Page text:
Each LLC member and manager should conduct their business in a way that would prevent a court from “piercing the corporate veil.” LLCs generally provide excellent asset protection for members, but occasionally courts will disregard an LLC’s protections and allow creditors to access the personal assets of members. To prevent this, LLC members and managers should avoid certain practices, including but not limited to: fraudulent activity, commingling of funds, operating the LLC as the “alter ego” of the members, undercapitalization, or underinsurance. Courts rarely pierce the corporate veil, but members and managers should nevertheless operate their company in a way that reduces this risk.
As with LLCs, Corporations are considered limited liability entities, meaning that a corporation’s owners (or “shareholders”) are generally not personally liable for the debts and liabilities of the corporation. Assuming the shareholder is not personally liable for a judgment, the shareholder is only liable up to the amount of his or her personal investment in the company. Although corporations effectively protect owners’ assets, investors should have a good understanding of corporate governance before choosing this type of entity for their asset protection structure.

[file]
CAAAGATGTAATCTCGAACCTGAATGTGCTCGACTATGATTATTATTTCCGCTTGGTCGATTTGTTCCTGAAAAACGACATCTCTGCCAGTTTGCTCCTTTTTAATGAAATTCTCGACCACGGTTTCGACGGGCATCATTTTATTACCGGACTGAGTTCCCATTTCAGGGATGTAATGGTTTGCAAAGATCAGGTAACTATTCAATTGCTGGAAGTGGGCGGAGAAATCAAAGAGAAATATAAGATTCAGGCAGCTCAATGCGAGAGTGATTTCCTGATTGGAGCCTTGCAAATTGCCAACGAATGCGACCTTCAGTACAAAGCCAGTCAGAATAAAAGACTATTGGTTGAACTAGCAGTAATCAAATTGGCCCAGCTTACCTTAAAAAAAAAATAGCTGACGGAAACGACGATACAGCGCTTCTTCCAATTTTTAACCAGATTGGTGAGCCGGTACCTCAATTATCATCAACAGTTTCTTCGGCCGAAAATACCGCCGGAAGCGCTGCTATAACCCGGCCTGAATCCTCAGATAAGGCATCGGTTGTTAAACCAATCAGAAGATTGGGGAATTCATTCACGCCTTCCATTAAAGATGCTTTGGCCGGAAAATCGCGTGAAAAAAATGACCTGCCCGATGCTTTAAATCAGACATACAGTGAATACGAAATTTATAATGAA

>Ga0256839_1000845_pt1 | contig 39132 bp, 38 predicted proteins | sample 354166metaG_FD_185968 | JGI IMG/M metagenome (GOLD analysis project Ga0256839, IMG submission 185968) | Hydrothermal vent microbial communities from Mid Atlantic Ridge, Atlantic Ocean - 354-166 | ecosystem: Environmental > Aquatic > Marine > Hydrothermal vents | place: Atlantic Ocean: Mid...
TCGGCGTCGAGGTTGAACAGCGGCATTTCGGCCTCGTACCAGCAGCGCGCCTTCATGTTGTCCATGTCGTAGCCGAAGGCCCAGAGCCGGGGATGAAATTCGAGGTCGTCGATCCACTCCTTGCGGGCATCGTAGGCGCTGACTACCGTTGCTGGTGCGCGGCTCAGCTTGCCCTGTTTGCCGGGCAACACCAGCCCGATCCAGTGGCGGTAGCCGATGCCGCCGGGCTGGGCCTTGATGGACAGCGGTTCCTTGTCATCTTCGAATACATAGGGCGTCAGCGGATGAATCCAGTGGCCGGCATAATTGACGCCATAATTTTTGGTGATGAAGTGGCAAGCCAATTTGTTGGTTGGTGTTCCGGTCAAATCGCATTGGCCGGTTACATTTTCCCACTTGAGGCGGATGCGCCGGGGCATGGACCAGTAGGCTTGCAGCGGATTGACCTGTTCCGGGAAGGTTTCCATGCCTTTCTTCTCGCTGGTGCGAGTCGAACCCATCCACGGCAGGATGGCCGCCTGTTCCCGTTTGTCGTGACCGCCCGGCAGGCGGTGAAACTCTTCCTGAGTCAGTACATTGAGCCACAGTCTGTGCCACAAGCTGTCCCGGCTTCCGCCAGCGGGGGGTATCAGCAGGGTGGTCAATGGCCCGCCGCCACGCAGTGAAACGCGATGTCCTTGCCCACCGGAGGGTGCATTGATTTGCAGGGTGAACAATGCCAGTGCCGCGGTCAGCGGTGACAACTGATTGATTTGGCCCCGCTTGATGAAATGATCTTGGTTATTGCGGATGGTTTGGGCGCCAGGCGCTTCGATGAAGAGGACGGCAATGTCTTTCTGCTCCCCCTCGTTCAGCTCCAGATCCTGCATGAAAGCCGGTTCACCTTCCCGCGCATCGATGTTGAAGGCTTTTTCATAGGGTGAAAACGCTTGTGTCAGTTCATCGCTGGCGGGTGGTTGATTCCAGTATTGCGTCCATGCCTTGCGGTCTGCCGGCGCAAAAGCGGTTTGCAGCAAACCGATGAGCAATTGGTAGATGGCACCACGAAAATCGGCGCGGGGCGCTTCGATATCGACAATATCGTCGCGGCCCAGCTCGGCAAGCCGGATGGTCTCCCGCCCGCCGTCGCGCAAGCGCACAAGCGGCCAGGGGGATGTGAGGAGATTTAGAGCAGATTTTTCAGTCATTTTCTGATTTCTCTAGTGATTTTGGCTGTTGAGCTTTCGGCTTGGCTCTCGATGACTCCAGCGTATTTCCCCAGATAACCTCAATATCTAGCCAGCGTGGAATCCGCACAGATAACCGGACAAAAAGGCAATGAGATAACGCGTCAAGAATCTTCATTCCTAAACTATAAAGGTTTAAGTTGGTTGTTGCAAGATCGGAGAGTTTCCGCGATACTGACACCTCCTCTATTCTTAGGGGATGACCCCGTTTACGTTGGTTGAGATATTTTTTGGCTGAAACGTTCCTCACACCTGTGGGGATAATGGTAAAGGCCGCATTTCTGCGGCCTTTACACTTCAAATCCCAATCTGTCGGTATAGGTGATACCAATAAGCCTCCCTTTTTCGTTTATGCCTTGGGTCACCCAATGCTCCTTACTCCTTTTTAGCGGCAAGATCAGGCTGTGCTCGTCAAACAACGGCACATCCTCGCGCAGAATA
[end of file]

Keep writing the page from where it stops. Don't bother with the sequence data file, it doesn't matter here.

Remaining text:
A key difference between LLCs and corporations is the amount of formalities that corporations must adhere to. While LLCs are simple to organize and operate, corporations require organized governance to prevent courts from “piercing the corporate veil.” As with LLCs (see previous section), corporate officers and directors should be mindful of the practices that can draw negative attention from judges and creditors. To summarize, corporate officers can reduce this risk by operating their business in a legal and organized manner, maintaining accurate corporate records (e.g., corporate resolutions, corporate minutes, financial records), and using the entity as a legitimate business rather than as the “alter ego” of the owners.